Crude oil prices fell in roller coaster-like trading Wednesday, impacted by equity markets, as China signaled it’s prepared to raise the stakes in the trade war with the U.S., raising concerns such a situation could hurt demand.
Supply constraints linked to Opec+ and political tensions in the Middle East offered support, Kallanish Energy reports.
Brent crude futures were at $69.46 a barrel, down 66 cents, or 0.9%, having hit a session low of $68.08/Bbl. U.S. West Texas Intermediate crude futures fell 0.6%, to $58.81/Bbl, after hitting a low of $56.88/Bbl, the lowest level since March 12.
Both contracts were set for their first monthly decline in five months.
China could use its rare earth position
China intimated it’s ready to use its dominant position in rare earth elements to strike back in a trade war with the U.S., Chinese newspapers warned Wednesday.
Rare earths are a group of 17 elements used in everything from high-tech consumer electronics to military equipment.
While China has so far not explicitly said it would restrict rare earths sales to the U.S., Chinese media has strongly implied this will happen, Reuters reported.
Flooding causes serious impact
In the U.S., cash crude markets in Cushing, Oklahoma, and fuel markets in the area have been impacted this week by pipeline outages and disruptions due to once-in-a-century flooding in the Midwest.
The front-month spread between July and August U.S. crude futures weakened to trade at the widest level in more than two months. Trading in the spread is closely tied to supply and demand at Cushing, the delivery point for U.S. crude futures.
U.S. crude oil inventories were forecast to have drawn down last week, after climbing to the highest levels since July 2017 a week earlier due to near record high production and lower refinery runs in the Midwest.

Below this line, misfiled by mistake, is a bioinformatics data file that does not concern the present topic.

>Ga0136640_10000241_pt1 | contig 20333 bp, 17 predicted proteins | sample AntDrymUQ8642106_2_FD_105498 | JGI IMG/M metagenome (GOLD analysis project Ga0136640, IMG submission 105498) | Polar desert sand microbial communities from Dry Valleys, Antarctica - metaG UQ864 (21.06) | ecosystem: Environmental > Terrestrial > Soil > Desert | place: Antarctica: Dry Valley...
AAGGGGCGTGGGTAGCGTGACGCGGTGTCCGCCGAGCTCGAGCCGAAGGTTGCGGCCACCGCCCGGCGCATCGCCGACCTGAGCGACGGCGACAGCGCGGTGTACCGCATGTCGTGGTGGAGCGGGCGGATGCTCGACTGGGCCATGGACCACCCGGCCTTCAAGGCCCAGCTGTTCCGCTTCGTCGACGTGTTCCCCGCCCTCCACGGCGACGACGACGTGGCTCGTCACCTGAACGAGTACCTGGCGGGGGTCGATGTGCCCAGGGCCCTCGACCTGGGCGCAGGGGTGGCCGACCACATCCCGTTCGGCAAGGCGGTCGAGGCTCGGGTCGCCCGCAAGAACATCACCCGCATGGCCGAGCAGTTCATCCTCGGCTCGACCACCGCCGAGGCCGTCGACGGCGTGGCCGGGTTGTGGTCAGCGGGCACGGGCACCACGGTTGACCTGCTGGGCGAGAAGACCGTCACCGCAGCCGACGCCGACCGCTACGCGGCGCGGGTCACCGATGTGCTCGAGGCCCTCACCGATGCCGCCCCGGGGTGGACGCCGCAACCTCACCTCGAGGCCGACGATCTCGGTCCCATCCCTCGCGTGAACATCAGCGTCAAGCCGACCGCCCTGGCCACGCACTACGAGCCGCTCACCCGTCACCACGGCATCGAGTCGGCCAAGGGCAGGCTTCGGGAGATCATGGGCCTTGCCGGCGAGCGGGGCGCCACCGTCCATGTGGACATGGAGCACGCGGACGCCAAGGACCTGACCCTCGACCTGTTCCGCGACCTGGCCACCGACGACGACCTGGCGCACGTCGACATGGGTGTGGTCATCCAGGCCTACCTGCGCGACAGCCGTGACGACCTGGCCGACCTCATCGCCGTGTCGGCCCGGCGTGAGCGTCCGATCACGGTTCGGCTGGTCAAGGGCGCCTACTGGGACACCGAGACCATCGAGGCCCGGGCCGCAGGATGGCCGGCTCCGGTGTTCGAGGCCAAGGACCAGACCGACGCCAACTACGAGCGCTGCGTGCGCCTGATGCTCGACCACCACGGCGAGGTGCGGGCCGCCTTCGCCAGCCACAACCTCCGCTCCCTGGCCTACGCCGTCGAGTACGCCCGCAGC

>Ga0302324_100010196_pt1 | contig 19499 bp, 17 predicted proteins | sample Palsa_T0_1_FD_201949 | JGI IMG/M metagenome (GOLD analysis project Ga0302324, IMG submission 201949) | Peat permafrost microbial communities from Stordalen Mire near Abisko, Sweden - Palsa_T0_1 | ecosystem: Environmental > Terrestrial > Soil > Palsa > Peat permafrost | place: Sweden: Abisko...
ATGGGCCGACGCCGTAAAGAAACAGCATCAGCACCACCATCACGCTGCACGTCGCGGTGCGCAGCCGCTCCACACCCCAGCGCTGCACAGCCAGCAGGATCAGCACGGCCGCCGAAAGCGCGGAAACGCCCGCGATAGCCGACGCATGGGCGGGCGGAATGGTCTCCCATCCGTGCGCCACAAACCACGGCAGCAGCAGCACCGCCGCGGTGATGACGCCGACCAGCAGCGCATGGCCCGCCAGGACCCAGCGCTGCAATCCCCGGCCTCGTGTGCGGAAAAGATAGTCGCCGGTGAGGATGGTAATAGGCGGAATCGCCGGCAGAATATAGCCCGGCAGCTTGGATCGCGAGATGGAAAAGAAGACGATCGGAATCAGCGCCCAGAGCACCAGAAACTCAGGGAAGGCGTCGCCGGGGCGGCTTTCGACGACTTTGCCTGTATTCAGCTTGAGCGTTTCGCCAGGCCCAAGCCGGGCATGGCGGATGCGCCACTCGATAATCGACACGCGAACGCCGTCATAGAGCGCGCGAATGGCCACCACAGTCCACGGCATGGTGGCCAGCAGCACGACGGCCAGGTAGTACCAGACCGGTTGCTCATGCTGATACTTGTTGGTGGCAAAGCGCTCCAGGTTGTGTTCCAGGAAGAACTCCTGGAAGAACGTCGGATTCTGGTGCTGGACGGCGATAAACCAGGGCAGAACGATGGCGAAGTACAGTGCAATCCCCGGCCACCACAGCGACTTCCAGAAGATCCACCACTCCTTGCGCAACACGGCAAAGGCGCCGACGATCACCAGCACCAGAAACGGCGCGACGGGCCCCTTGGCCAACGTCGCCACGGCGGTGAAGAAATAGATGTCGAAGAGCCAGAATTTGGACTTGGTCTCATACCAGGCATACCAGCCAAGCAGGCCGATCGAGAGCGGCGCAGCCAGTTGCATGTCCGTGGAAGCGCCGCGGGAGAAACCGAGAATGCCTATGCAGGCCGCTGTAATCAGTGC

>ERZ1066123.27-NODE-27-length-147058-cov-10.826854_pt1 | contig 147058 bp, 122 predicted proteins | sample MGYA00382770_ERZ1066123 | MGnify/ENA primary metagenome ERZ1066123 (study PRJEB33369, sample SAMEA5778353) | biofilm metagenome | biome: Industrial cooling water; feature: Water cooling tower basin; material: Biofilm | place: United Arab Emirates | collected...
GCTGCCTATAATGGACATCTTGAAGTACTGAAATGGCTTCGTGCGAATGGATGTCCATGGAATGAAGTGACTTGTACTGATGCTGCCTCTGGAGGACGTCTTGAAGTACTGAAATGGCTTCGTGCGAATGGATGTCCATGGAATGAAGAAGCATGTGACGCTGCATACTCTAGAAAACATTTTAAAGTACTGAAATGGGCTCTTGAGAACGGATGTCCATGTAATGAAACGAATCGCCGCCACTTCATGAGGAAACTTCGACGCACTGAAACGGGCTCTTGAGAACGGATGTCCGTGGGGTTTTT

Inventory data due today
Weekly U.S. oil inventory data has been delayed by Monday’s Memorial Day holiday, with the government’s weekly report expected Thursday.
Despite these concerns dragging on oil markets, crude prices remain supported on overall supply tightness.
Iranian May crude exports fell to less than half of April levels, to roughly 400,000 barrels per day (Bpd), tanker data showed and two industry sources told Reuters, after the U.S. tightened sanctions on Tehran’s main source of income.
July Brent crude futures were trading at roughly $1.50/Bbl above the August contract, known as backwardation, which points to a tight market.
Adding to the support are hopes supply cuts totaling 1.2 million barrels per day (Mmbpd) by members of Opec+, which includes most Opec members along with a number of non-Opec producers led by Russia, implemented at the start of the year to prop up the market, would be extended in a meeting next month.
This post appeared first on Kallanish Energy News.